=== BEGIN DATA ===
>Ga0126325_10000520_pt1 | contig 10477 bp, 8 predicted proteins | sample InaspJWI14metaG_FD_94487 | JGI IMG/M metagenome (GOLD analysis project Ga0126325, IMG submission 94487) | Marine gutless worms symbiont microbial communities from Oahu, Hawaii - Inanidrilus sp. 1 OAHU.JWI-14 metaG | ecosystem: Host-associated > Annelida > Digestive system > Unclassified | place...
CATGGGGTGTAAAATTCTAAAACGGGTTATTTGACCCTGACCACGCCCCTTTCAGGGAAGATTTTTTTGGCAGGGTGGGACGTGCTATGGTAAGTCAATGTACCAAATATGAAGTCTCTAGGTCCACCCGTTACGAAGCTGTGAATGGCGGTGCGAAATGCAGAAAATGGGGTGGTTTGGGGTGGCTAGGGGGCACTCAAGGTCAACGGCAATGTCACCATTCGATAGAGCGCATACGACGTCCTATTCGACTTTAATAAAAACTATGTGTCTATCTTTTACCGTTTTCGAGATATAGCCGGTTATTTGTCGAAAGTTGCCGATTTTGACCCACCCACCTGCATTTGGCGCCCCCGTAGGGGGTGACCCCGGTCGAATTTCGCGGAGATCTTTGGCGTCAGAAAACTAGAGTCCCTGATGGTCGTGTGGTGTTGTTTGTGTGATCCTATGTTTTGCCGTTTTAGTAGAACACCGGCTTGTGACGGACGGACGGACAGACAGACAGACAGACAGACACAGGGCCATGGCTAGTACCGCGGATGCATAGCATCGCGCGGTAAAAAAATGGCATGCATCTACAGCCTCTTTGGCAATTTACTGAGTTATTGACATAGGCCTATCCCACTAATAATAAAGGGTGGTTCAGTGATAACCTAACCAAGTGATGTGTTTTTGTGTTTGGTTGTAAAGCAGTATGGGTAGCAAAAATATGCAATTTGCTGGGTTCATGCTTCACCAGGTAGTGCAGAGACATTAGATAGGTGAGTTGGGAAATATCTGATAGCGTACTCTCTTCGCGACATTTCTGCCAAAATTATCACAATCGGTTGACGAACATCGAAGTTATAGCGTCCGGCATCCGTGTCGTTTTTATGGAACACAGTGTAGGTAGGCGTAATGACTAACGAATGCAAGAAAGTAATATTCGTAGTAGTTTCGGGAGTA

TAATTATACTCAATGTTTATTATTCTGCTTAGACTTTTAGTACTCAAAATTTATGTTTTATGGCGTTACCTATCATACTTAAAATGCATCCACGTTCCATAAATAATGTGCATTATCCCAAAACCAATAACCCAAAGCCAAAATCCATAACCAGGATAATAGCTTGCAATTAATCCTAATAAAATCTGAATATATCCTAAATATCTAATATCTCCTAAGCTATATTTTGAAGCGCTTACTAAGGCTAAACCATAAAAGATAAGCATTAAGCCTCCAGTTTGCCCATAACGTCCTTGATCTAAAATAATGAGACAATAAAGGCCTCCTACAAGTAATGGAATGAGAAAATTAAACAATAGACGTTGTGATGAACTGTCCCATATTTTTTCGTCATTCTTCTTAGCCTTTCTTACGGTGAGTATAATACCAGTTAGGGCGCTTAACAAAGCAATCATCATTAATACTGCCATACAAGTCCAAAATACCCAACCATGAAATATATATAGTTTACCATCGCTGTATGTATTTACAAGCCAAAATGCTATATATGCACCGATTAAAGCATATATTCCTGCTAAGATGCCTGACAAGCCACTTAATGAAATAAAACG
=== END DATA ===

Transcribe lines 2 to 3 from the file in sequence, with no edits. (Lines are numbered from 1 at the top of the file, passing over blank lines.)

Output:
CATGGGGTGTAAAATTCTAAAACGGGTTATTTGACCCTGACCACGCCCCTTTCAGGGAAGATTTTTTTGGCAGGGTGGGACGTGCTATGGTAAGTCAATGTACCAAATATGAAGTCTCTAGGTCCACCCGTTACGAAGCTGTGAATGGCGGTGCGAAATGCAGAAAATGGGGTGGTTTGGGGTGGCTAGGGGGCACTCAAGGTCAACGGCAATGTCACCATTCGATAGAGCGCATACGACGTCCTATTCGACTTTAATAAAAACTATGTGTCTATCTTTTACCGTTTTCGAGATATAGCCGGTTATTTGTCGAAAGTTGCCGATTTTGACCCACCCACCTGCATTTGGCGCCCCCGTAGGGGGTGACCCCGGTCGAATTTCGCGGAGATCTTTGGCGTCAGAAAACTAGAGTCCCTGATGGTCGTGTGGTGTTGTTTGTGTGATCCTATGTTTTGCCGTTTTAGTAGAACACCGGCTTGTGACGGACGGACGGACAGACAGACAGACAGACAGACACAGGGCCATGGCTAGTACCGCGGATGCATAGCATCGCGCGGTAAAAAAATGGCATGCATCTACAGCCTCTTTGGCAATTTACTGAGTTATTGACATAGGCCTATCCCACTAATAATAAAGGGTGGTTCAGTGATAACCTAACCAAGTGATGTGTTTTTGTGTTTGGTTGTAAAGCAGTATGGGTAGCAAAAATATGCAATTTGCTGGGTTCATGCTTCACCAGGTAGTGCAGAGACATTAGATAGGTGAGTTGGGAAATATCTGATAGCGTACTCTCTTCGCGACATTTCTGCCAAAATTATCACAATCGGTTGACGAACATCGAAGTTATAGCGTCCGGCATCCGTGTCGTTTTTATGGAACACAGTGTAGGTAGGCGTAATGACTAACGAATGCAAGAAAGTAATATTCGTAGTAGTTTCGGGAGTA

TAATTATACTCAATGTTTATTATTCTGCTTAGACTTTTAGTACTCAAAATTTATGTTTTATGGCGTTACCTATCATACTTAAAATGCATCCACGTTCCATAAATAATGTGCATTATCCCAAAACCAATAACCCAAAGCCAAAATCCATAACCAGGATAATAGCTTGCAATTAATCCTAATAAAATCTGAATATATCCTAAATATCTAATATCTCCTAAGCTATATTTTGAAGCGCTTACTAAGGCTAAACCATAAAAGATAAGCATTAAGCCTCCAGTTTGCCCATAACGTCCTTGATCTAAAATAATGAGACAATAAAGGCCTCCTACAAGTAATGGAATGAGAAAATTAAACAATAGACGTTGTGATGAACTGTCCCATATTTTTTCGTCATTCTTCTTAGCCTTTCTTACGGTGAGTATAATACCAGTTAGGGCGCTTAACAAAGCAATCATCATTAATACTGCCATACAAGTCCAAAATACCCAACCATGAAATATATATAGTTTACCATCGCTGTATGTATTTACAAGCCAAAATGCTATATATGCACCGATTAAAGCATATATTCCTGCTAAGATGCCTGACAAGCCACTTAATGAAATAAAACG